Well what a remarkable game of the cricket to get the 2013 Ashes series underway. I’m not sure I can remember many test matches in which the momentum swung so often and so dramatically. The final winning margin of just fourteen runs was proof of a close-fought encounter, but the bare figures don’t do justice to five days of compelling sporting action.
Did England deserve to win? I think they probably did—in James Anderson and Ian Bell, they had the two players who ultimately made the most decisive contributions. Had the Australians sneaked past their target, would they have deserved the victory? Absolutely. Their performance displayed all the determination and fight you’d expect from a touring Ashes side, and to come so close but fall just a few runs short must have been tough to take, especially for Brad Haddin and James Pattinson, whose tenth wicket partnership was simply superb.
From the perspective of the series as a whole, obviously the result does make an overall Australian victory much less likely, but events in Nottingham proved that England are arguably not quite as good as has been publicly perceived, and Michael Clarke’s squad was never going to be the walkover that the media had predicted.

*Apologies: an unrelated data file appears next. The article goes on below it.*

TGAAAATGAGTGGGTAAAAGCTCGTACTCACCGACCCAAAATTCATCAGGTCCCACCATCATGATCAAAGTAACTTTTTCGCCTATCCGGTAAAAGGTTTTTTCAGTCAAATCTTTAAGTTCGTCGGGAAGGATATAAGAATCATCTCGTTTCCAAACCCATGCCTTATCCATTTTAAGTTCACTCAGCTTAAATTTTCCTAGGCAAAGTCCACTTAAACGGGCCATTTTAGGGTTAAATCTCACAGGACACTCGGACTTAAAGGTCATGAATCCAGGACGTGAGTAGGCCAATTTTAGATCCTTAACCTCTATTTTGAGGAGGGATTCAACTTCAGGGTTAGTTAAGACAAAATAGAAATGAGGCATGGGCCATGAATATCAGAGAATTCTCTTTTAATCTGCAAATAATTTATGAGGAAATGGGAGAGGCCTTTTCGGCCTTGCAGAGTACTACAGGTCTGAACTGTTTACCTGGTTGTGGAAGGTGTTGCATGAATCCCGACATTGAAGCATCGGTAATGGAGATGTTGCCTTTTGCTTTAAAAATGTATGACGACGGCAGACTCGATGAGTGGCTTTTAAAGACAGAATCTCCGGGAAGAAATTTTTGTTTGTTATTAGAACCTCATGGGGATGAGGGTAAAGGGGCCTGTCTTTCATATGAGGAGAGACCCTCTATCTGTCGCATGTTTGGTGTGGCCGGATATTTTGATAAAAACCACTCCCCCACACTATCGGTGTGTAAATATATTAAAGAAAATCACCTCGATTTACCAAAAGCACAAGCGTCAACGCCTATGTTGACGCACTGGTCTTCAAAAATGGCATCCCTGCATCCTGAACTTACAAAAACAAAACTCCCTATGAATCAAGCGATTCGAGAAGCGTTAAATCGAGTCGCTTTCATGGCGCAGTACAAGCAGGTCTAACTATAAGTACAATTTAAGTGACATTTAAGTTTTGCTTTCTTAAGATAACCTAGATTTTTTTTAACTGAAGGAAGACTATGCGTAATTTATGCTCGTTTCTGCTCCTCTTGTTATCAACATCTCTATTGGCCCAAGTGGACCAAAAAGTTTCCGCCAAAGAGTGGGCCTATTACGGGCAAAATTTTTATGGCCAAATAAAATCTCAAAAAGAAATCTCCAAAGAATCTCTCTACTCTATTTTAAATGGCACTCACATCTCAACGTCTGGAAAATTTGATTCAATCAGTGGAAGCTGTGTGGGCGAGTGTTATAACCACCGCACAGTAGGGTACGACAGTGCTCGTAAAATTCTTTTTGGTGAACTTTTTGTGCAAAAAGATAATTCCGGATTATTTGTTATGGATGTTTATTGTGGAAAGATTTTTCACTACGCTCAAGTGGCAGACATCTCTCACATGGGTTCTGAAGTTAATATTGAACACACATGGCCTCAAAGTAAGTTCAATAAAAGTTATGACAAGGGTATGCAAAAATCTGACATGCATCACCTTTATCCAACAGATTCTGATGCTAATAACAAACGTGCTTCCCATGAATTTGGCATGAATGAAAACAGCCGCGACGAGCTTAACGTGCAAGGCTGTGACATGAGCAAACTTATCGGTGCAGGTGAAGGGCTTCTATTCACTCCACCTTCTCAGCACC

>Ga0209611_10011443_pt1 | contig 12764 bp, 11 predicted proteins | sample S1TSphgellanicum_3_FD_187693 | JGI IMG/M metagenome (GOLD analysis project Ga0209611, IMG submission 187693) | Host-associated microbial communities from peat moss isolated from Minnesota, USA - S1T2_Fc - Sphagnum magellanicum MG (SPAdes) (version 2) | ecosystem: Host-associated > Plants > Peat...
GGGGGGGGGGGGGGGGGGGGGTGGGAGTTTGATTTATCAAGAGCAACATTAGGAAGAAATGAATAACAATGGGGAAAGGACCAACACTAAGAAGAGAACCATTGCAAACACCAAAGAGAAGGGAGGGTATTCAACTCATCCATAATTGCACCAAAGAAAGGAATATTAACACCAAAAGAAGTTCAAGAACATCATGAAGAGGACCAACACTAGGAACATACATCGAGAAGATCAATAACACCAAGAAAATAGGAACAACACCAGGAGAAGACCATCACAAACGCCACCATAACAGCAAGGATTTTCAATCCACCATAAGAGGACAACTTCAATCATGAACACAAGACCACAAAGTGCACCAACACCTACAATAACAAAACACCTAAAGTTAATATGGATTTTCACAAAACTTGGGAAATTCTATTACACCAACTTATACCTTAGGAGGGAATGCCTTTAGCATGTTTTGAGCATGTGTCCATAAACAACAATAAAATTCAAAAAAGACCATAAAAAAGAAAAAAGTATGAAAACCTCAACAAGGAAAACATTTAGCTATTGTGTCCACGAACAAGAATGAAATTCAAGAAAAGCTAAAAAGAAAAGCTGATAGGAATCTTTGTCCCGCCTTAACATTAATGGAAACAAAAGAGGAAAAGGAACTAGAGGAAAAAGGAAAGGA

The Trent Bridge test suggests we’re in for a fabulous summer of cricket and I certainly wouldn’t be willing to try and guess the eventual outcome, but I suppose the game will be partly remembered for some controversial moments involving the umpires and DRS(Decision Review System).
The “what ifs” of Ashton Agar’s “stumping” —what a brilliant debut from the young man, by the way—and Jonathan Trott’s first-baller are largely irrelevant now. And as for Stuart Broad standing when given not out for the big nick that ended up in the hands of first slip, I can see both sides of the argument—the “spirit of the game” against the umpire’s decision. I always walked when I was playing (mainly because it’s hard to stand there looking innocent when your off pole has cartwheeled past the keeper), but the stakes are so much higher in the professional arena and let’s be honest, true sportsmen of the calibre of Adam Gilchrist are a dying breed.
On balance, I don’t blame Broad for abiding by the umpire’s decision—however glaringly wrong it was—and although it’s a moot point, I wonder just how many players from either side would have walked in that same situation. That said, if Broad is on the receiving end of a shocker at Lord’s, there’ll be plenty of cameras waiting to record his reaction!
The fact that the result was decided on yet another DRS review—and an overturned umpiring call—was ironic to say the least, but shouldn’t detract from a thrilling match that is further proof (if proof was actually needed) of the profile and appeal of the five-day game.
Here’s to more of the same at Lord’s...
All my own work... almost.